GoRV - Digital Magazine Issue #57 - Page 9

Petrol engines have been much slower to adapt new technology ( although some of the diesel tech has infiltrated petrols ).
Electronic fuel injection for petrol engines harks back to the 1980s . There have been tech improvements since , such as variable valve timing , variable valve lift and gasoline direct injection ( GDI ) – the latter is effectively the common rail for petrol engines , but GDI pressures are only up to around 200bar . None of these improvements have mirrored the ramped-up power , torque and fuel-efficiency gains in diesels , but the petrol EFI system is relatively simple , proven and trouble-free .
Part of the reason petrols are still relatively simple is because Australia is dragging the chain on petrol standards and vehicle emissions . When they improve in 2027 ( with the introduction of maximum 10ppm sulphur content in petrol ; 91RON petrol is currently a maximum 150ppm ; 95 / 98RON is 50ppm ), we may start to see more complex petrol engines becoming common ( with petrol particulate filters , for example ).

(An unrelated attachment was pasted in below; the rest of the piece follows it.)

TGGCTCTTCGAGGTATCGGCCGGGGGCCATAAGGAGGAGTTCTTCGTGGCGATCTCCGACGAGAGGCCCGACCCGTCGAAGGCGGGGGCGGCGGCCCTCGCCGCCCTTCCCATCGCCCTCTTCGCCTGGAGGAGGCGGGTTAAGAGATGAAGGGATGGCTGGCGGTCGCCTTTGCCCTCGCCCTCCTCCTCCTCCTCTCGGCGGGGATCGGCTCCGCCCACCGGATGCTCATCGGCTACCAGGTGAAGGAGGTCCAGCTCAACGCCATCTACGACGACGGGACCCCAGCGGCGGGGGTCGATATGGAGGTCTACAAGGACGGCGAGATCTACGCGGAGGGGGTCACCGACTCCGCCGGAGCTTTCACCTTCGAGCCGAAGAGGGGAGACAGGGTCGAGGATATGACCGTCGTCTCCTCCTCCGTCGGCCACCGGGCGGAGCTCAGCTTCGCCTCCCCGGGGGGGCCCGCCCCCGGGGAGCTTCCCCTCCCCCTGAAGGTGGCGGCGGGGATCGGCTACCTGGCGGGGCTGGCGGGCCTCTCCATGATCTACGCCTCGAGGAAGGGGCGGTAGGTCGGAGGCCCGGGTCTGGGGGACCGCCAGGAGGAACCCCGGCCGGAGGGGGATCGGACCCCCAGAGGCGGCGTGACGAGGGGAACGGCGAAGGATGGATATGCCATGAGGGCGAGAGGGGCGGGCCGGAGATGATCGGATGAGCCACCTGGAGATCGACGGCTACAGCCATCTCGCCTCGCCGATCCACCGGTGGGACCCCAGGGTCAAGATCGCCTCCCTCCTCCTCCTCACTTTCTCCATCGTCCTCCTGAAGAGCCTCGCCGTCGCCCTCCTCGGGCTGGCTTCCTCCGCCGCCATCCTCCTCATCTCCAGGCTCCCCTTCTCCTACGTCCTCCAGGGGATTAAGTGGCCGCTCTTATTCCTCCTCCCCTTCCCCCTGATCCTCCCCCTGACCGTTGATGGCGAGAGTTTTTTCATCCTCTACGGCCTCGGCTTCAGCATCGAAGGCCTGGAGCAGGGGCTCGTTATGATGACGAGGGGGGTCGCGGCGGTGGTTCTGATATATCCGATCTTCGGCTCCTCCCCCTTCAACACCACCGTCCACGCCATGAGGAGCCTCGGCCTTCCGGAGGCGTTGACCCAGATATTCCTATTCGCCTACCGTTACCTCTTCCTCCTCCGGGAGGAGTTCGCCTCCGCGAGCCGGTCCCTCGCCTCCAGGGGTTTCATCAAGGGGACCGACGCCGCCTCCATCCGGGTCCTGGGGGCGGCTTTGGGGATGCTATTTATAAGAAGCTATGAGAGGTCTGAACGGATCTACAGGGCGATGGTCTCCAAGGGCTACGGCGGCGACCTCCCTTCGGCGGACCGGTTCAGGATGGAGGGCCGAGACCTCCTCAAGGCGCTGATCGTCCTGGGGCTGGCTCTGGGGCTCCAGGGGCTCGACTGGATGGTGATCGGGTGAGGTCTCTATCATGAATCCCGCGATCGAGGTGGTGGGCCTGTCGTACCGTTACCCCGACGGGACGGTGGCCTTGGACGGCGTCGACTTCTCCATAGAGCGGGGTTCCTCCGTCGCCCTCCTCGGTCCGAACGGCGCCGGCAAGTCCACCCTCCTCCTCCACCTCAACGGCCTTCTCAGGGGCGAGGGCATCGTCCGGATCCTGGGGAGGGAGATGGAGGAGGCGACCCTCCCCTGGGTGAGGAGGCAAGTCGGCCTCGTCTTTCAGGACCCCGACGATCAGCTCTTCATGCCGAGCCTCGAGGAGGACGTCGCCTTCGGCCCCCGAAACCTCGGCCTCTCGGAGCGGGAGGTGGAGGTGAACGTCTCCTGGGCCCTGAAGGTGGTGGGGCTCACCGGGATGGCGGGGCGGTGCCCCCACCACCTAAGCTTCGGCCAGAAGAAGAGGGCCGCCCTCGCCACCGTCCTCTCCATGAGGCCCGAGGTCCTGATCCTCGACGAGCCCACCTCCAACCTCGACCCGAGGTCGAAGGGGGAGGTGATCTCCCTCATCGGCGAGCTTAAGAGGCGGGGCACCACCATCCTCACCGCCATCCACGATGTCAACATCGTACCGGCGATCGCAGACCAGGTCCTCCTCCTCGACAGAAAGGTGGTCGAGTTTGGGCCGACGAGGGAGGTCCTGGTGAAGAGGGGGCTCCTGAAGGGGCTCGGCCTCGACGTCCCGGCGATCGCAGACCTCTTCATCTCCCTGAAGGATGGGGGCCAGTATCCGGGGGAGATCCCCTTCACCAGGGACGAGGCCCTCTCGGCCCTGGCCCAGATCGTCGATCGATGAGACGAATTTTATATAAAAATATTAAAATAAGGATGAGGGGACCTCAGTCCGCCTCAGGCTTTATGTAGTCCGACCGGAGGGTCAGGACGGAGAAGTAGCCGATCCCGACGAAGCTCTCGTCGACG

Diesels are usually much more efficient than petrol models , but when it comes to heavy-duty towing ( 3000-3500kg ), that can change . Some large-displacement diesels end up as thirsty as a petrol alternative .
Yet in all other driving , especially when driving unladen in city traffic , the diesel ’ s efficiency usually puts it well ahead of similar petrols .
Diesels are more expensive to buy , but also hold their used value better than petrols .
Diesel is more readily available than petrol in remote outback areas , where diesel is more popular for rural farming communities and transport ( although petrol is usually available on all the main routes ).
Diesel is also less flammable than petrol , which can give you more peace of mind if you ’ re lugging the stuff in jerry cans on your journey .
The turbodiesel Discovery 4 is still well-respected as a long-haul tourer .
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